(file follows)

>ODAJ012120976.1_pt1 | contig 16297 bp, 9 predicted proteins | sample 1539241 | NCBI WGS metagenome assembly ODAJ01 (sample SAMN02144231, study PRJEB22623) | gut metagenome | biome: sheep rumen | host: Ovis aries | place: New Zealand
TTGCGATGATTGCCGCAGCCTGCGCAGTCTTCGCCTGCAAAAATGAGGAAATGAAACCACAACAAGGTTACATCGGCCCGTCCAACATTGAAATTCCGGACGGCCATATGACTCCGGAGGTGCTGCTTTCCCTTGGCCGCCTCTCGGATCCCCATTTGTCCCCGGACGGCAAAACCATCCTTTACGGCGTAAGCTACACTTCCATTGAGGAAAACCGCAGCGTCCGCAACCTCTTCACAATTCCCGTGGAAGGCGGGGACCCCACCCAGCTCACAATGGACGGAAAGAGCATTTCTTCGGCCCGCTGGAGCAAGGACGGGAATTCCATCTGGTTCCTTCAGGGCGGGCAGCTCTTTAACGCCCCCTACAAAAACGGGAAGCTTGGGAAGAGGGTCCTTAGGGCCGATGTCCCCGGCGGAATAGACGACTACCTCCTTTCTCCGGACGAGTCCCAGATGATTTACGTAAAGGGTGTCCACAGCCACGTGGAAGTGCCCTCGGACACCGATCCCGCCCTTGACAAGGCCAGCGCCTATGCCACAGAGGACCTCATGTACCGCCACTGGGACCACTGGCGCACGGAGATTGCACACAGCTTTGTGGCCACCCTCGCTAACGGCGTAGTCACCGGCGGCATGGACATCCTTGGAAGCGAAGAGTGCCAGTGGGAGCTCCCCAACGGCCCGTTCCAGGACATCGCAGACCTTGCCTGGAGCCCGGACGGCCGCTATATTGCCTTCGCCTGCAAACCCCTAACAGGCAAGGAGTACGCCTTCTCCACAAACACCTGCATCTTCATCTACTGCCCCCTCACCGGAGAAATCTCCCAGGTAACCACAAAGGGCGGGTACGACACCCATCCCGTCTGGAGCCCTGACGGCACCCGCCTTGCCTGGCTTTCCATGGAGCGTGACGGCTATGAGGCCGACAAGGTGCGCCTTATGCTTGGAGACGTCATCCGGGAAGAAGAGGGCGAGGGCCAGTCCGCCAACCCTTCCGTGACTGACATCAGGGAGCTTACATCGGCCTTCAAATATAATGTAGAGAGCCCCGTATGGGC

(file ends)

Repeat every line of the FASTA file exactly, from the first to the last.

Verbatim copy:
>ODAJ012120976.1_pt1 | contig 16297 bp, 9 predicted proteins | sample 1539241 | NCBI WGS metagenome assembly ODAJ01 (sample SAMN02144231, study PRJEB22623) | gut metagenome | biome: sheep rumen | host: Ovis aries | place: New Zealand
TTGCGATGATTGCCGCAGCCTGCGCAGTCTTCGCCTGCAAAAATGAGGAAATGAAACCACAACAAGGTTACATCGGCCCGTCCAACATTGAAATTCCGGACGGCCATATGACTCCGGAGGTGCTGCTTTCCCTTGGCCGCCTCTCGGATCCCCATTTGTCCCCGGACGGCAAAACCATCCTTTACGGCGTAAGCTACACTTCCATTGAGGAAAACCGCAGCGTCCGCAACCTCTTCACAATTCCCGTGGAAGGCGGGGACCCCACCCAGCTCACAATGGACGGAAAGAGCATTTCTTCGGCCCGCTGGAGCAAGGACGGGAATTCCATCTGGTTCCTTCAGGGCGGGCAGCTCTTTAACGCCCCCTACAAAAACGGGAAGCTTGGGAAGAGGGTCCTTAGGGCCGATGTCCCCGGCGGAATAGACGACTACCTCCTTTCTCCGGACGAGTCCCAGATGATTTACGTAAAGGGTGTCCACAGCCACGTGGAAGTGCCCTCGGACACCGATCCCGCCCTTGACAAGGCCAGCGCCTATGCCACAGAGGACCTCATGTACCGCCACTGGGACCACTGGCGCACGGAGATTGCACACAGCTTTGTGGCCACCCTCGCTAACGGCGTAGTCACCGGCGGCATGGACATCCTTGGAAGCGAAGAGTGCCAGTGGGAGCTCCCCAACGGCCCGTTCCAGGACATCGCAGACCTTGCCTGGAGCCCGGACGGCCGCTATATTGCCTTCGCCTGCAAACCCCTAACAGGCAAGGAGTACGCCTTCTCCACAAACACCTGCATCTTCATCTACTGCCCCCTCACCGGAGAAATCTCCCAGGTAACCACAAAGGGCGGGTACGACACCCATCCCGTCTGGAGCCCTGACGGCACCCGCCTTGCCTGGCTTTCCATGGAGCGTGACGGCTATGAGGCCGACAAGGTGCGCCTTATGCTTGGAGACGTCATCCGGGAAGAAGAGGGCGAGGGCCAGTCCGCCAACCCTTCCGTGACTGACATCAGGGAGCTTACATCGGCCTTCAAATATAATGTAGAGAGCCCCGTATGGGC